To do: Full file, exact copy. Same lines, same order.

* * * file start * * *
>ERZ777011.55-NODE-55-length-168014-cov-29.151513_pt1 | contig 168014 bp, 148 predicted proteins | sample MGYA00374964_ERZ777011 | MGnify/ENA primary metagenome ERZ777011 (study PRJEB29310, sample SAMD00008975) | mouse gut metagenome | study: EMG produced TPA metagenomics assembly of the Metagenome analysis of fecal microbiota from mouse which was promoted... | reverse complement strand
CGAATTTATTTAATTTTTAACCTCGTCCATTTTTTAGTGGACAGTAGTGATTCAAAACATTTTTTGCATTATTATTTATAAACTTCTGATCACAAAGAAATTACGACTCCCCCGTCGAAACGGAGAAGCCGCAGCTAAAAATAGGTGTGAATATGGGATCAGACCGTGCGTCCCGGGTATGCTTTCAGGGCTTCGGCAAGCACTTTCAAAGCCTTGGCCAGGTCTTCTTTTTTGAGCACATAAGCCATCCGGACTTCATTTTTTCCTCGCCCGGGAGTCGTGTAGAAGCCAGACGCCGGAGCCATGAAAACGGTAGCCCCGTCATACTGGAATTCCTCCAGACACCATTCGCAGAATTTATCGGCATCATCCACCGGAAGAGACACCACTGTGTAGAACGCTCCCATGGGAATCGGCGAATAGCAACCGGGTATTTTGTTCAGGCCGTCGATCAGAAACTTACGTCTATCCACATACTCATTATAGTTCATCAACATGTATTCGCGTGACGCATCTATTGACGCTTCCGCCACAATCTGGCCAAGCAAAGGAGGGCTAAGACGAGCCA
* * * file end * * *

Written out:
>ERZ777011.55-NODE-55-length-168014-cov-29.151513_pt1 | contig 168014 bp, 148 predicted proteins | sample MGYA00374964_ERZ777011 | MGnify/ENA primary metagenome ERZ777011 (study PRJEB29310, sample SAMD00008975) | mouse gut metagenome | study: EMG produced TPA metagenomics assembly of the Metagenome analysis of fecal microbiota from mouse which was promoted... | reverse complement strand
CGAATTTATTTAATTTTTAACCTCGTCCATTTTTTAGTGGACAGTAGTGATTCAAAACATTTTTTGCATTATTATTTATAAACTTCTGATCACAAAGAAATTACGACTCCCCCGTCGAAACGGAGAAGCCGCAGCTAAAAATAGGTGTGAATATGGGATCAGACCGTGCGTCCCGGGTATGCTTTCAGGGCTTCGGCAAGCACTTTCAAAGCCTTGGCCAGGTCTTCTTTTTTGAGCACATAAGCCATCCGGACTTCATTTTTTCCTCGCCCGGGAGTCGTGTAGAAGCCAGACGCCGGAGCCATGAAAACGGTAGCCCCGTCATACTGGAATTCCTCCAGACACCATTCGCAGAATTTATCGGCATCATCCACCGGAAGAGACACCACTGTGTAGAACGCTCCCATGGGAATCGGCGAATAGCAACCGGGTATTTTGTTCAGGCCGTCGATCAGAAACTTACGTCTATCCACATACTCATTATAGTTCATCAACATGTATTCGCGTGACGCATCTATTGACGCTTCCGCCACAATCTGGCCAAGCAAAGGAGGGCTAAGACGAGCCA